What do Goldilocks and Humpty Dumpty have to do with the PreK-3 movement? To the early educators and kindergarten teachers in Santa Maria, CA, they symbolize the alignment that emerged from a series of joint meetings. Santa Maria, a low-income community, has a large Hispanic population, and the kindergarten teachers told their preschool colleagues that many immigrant children struggled with classic children’s stories and rhymes. So the early educators began to include them in their read-aloud fare.
With this example, Sarah Garland of the Hechinger Report opens a story on the PreK-3 movement that has been gaining momentum over the past five years. (“PreK-3 movement trying to overhaul early education, but faces obstacles”)
“The PreK-3 movement,” Garland writes, “which refers to the years spanning prekindergarten to third grade, wants to revolutionize early education through an ambitious list of connected initiatives.” These include universal pre-kindergarten, mandatory full-day kindergarten, aligned curriculum and increased parent involvement. “Proponents say their ideas could help stop gaps in achievement between disadvantaged and advantaged students before they start, and save money on interventions for older students,” Garland writes.
However, Garland cautions, there is little evidence-based research on PreK-3, and some experts question its feasibility at a time when states and school districts are cutting funds for preschool and full-day kindergarten. “There are a lot of reasons why it should work, and why it would work,” Robert Pianta, dean of the Curry School of Education at the University of Virginia, tells Garland. “We just haven’t been able to pin the model down in a way to evaluate to say that it’s proven effective in improving achievement.”
One place with evidence that the approach works is Chicago, where the Child-Parent Center Education Program for low-income children has been in existence since 1968. Children can enroll at age 3 and some stay through third grade. This, along with the Perry Preschool and Abecedarian, is one of the three major sources of rigorous, longitudinal research on participants. At age 8, participants in the Chicago program were less likely to need academic help and were better-behaved in school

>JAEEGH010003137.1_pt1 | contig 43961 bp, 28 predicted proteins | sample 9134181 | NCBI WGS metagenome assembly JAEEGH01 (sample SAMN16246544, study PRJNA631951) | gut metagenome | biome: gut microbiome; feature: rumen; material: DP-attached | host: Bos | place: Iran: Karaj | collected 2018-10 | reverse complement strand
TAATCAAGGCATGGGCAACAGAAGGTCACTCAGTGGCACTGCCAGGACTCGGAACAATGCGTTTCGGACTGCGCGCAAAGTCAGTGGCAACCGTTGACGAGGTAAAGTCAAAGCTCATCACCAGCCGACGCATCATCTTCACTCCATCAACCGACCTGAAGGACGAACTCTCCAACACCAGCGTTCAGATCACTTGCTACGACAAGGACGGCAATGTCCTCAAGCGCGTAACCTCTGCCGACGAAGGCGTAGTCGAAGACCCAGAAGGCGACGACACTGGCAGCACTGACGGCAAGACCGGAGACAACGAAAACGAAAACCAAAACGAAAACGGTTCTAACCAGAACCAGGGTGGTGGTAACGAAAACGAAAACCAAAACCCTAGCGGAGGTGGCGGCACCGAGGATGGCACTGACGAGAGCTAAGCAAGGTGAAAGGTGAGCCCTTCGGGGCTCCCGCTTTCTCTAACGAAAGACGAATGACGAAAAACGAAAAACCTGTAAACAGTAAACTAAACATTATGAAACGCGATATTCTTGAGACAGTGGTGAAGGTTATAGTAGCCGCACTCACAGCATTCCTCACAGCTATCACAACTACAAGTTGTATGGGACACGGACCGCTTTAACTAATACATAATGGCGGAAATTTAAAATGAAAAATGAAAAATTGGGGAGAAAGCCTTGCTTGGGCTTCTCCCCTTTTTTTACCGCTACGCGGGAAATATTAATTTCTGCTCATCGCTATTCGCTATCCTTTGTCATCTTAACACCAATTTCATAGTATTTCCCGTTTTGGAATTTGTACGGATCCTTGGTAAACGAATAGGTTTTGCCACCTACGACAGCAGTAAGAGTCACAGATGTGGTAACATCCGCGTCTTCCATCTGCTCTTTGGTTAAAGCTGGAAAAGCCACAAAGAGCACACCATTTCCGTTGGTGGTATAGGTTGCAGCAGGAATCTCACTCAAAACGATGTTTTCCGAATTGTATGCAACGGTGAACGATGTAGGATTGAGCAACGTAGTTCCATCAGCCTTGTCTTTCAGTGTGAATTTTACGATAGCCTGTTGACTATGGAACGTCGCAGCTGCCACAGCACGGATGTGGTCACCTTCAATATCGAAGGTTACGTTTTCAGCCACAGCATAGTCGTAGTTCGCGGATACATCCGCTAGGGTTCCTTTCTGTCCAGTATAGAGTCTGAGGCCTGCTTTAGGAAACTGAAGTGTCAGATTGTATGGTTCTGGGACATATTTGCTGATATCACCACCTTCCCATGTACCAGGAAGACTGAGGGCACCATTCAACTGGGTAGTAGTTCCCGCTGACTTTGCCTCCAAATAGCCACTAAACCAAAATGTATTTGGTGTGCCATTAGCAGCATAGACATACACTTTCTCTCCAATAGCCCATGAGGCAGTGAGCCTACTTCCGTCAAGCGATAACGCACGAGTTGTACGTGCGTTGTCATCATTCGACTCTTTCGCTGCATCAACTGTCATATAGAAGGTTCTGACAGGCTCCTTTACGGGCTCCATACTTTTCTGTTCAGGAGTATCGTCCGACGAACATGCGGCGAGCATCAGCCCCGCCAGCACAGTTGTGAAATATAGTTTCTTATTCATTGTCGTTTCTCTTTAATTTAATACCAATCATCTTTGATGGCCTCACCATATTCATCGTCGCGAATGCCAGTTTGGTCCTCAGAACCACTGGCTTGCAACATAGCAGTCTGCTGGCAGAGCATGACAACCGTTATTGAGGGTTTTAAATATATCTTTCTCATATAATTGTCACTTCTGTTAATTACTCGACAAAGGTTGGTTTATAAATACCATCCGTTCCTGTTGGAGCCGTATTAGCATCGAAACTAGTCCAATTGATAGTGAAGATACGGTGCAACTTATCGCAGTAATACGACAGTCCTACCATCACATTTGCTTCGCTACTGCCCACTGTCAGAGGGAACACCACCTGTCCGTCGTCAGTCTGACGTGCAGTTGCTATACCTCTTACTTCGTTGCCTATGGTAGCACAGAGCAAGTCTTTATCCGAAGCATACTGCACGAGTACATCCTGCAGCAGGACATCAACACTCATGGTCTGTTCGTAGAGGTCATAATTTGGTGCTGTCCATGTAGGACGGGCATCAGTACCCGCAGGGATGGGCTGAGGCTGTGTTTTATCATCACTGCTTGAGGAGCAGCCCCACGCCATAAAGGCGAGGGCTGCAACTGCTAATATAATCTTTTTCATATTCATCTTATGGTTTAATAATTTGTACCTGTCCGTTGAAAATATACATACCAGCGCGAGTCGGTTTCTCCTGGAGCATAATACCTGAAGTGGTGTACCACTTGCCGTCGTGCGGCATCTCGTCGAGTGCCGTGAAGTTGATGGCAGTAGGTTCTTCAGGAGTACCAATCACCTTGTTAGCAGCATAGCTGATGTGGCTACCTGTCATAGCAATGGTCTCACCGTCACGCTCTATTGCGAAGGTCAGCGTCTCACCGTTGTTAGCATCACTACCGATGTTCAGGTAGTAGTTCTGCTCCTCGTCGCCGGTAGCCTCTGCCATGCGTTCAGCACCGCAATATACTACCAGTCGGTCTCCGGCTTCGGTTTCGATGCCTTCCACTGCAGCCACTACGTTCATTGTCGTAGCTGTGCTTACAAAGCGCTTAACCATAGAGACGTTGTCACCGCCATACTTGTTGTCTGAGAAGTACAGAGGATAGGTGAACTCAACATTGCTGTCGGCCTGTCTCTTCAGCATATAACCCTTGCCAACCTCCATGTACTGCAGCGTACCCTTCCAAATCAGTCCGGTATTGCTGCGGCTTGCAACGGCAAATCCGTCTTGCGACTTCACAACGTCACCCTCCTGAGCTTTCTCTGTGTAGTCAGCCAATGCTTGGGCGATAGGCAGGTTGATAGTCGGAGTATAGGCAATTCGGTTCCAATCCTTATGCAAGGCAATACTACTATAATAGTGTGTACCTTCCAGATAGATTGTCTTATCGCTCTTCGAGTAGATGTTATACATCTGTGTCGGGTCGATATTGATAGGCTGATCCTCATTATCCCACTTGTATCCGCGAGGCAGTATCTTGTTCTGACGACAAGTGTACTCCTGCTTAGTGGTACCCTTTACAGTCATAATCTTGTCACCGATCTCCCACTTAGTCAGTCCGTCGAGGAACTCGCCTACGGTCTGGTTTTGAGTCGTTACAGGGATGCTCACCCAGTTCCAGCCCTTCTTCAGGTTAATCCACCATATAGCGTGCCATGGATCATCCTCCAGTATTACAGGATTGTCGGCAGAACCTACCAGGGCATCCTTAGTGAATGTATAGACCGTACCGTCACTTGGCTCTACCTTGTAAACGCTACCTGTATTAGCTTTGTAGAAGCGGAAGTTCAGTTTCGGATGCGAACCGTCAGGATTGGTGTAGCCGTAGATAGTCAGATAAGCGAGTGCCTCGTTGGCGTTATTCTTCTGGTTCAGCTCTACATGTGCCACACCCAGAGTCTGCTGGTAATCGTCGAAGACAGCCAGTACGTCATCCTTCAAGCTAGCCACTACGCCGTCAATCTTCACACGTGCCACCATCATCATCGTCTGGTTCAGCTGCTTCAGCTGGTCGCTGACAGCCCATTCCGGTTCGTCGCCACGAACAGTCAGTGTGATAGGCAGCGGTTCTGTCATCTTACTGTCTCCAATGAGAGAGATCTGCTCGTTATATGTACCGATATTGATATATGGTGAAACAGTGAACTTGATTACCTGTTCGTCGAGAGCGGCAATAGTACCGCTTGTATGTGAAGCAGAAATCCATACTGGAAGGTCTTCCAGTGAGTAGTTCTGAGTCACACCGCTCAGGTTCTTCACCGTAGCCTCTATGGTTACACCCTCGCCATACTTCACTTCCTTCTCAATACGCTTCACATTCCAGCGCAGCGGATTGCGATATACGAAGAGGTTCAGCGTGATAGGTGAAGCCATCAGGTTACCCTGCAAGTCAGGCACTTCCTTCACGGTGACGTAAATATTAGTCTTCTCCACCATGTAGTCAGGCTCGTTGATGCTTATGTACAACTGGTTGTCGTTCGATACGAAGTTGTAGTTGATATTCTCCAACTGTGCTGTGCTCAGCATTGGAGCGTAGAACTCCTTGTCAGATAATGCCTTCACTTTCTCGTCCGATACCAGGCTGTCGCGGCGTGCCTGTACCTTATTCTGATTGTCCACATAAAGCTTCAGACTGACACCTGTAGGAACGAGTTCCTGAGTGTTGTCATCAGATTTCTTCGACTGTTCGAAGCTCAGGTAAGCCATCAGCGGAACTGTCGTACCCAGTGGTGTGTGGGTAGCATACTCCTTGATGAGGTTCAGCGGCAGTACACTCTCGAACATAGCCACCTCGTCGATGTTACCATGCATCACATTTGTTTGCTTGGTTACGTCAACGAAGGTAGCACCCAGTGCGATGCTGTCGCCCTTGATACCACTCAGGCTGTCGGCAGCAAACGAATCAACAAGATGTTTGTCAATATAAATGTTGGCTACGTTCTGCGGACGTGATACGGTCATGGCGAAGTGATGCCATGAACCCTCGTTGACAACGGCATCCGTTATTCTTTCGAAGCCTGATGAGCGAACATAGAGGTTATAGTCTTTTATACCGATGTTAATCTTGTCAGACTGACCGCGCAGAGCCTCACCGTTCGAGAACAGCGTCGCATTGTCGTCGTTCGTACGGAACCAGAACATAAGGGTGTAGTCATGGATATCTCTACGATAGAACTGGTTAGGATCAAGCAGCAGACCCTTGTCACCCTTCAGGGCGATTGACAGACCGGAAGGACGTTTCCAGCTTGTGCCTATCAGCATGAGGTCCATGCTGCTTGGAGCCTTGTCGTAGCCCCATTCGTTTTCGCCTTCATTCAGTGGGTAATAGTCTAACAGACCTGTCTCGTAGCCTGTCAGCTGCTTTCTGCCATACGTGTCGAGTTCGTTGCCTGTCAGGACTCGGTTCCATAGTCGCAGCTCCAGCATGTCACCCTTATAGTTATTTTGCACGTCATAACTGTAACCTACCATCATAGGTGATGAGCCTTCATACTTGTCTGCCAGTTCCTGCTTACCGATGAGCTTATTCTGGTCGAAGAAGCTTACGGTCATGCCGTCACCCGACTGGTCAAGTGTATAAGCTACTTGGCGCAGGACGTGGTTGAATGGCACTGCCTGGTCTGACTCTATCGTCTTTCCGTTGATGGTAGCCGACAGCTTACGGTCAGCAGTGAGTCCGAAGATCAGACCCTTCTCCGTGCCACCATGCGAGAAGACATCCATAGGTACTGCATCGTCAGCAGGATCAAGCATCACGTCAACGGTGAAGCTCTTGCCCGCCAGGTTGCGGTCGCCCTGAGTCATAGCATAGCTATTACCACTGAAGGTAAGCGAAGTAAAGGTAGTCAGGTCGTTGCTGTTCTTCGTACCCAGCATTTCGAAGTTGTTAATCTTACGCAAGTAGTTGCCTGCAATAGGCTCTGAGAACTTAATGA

“When you plan and design a coordinated intervention from preschool to third grade, those transition experiences, they can … give you a larger effect ultimately,” Arthur Reynolds, director of the Chicago Longitudinal Study and a professor of child development at the University of Minnesota, tells Garland. “You’re altering all the elements of the educational process that make a difference to kids.”
South Shore, a K-8 school in Seattle, has seen promising results from using a research-tested curriculum from pre-kindergarten through elementary school, along with small class sizes and intensive teacher training, Garland reports.
One question is defining the ingredients of a successful PreK-3 model. “I think there are common perimeters,” Pianta tells Garland, “but I don’t think there’s a lot of clarity.”
At the Harvard Graduate School of Education, Kristie Kauerz, program director for PreK-3rd Education, trains delegations from across the country. The final product will resemble a prix fixe menu, she tells Garland. “There are different ways of doing it,” Kauerz says, “but there are certain categories you must order from.”